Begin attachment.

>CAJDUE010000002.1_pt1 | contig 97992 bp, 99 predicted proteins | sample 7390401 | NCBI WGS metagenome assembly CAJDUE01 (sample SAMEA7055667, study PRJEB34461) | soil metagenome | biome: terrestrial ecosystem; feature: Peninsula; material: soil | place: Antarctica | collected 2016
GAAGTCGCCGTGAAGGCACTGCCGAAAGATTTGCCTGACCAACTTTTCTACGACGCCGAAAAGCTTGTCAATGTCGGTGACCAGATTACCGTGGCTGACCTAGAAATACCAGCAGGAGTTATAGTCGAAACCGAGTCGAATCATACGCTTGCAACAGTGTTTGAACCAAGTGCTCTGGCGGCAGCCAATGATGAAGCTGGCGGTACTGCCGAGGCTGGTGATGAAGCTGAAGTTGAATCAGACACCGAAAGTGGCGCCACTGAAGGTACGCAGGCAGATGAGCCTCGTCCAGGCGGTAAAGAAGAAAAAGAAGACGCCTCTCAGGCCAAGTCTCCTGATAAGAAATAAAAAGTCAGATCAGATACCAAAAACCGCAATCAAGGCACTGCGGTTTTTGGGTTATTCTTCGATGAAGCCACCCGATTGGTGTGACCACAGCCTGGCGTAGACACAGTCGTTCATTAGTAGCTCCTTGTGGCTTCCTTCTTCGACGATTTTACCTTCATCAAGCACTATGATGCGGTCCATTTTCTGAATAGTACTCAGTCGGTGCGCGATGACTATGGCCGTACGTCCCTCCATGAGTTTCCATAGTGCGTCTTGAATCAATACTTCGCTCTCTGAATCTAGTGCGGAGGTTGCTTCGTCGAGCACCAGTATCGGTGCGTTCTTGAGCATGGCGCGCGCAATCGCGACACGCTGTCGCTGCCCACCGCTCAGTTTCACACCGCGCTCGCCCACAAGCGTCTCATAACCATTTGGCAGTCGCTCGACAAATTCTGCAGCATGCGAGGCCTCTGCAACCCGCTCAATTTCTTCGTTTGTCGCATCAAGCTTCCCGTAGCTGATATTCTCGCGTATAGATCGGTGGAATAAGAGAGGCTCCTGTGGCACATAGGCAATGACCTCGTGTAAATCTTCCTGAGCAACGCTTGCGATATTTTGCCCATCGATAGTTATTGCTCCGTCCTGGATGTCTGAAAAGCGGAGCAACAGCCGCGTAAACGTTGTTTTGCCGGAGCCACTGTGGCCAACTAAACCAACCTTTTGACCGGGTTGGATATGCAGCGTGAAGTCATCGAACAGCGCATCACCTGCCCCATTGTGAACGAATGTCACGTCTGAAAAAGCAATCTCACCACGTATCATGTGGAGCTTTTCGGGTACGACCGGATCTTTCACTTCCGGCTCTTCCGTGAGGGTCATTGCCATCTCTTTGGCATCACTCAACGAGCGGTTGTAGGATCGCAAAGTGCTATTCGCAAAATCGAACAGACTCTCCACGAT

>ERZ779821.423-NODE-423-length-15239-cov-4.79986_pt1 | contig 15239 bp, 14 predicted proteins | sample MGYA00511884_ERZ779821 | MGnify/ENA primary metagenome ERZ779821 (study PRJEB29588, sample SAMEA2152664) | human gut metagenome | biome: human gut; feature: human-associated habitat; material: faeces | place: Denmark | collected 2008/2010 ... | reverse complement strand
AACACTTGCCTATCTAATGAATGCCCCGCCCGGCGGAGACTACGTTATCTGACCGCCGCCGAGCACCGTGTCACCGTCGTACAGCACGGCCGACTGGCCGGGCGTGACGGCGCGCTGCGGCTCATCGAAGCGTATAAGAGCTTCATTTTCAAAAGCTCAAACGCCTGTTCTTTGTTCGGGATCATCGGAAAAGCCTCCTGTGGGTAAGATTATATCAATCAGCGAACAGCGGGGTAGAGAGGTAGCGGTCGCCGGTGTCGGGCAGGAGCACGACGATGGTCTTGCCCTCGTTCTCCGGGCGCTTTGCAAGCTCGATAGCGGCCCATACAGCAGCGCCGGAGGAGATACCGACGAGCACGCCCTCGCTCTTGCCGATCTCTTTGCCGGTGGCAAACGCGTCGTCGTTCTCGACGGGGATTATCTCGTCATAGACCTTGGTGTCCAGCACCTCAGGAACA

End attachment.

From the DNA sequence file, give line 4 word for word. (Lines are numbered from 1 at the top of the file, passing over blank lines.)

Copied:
AACACTTGCCTATCTAATGAATGCCCCGCCCGGCGGAGACTACGTTATCTGACCGCCGCCGAGCACCGTGTCACCGTCGTACAGCACGGCCGACTGGCCGGGCGTGACGGCGCGCTGCGGCTCATCGAAGCGTATAAGAGCTTCATTTTCAAAAGCTCAAACGCCTGTTCTTTGTTCGGGATCATCGGAAAAGCCTCCTGTGGGTAAGATTATATCAATCAGCGAACAGCGGGGTAGAGAGGTAGCGGTCGCCGGTGTCGGGCAGGAGCACGACGATGGTCTTGCCCTCGTTCTCCGGGCGCTTTGCAAGCTCGATAGCGGCCCATACAGCAGCGCCGGAGGAGATACCGACGAGCACGCCCTCGCTCTTGCCGATCTCTTTGCCGGTGGCAAACGCGTCGTCGTTCTCGACGGGGATTATCTCGTCATAGACCTTGGTGTCCAGCACCTCAGGAACA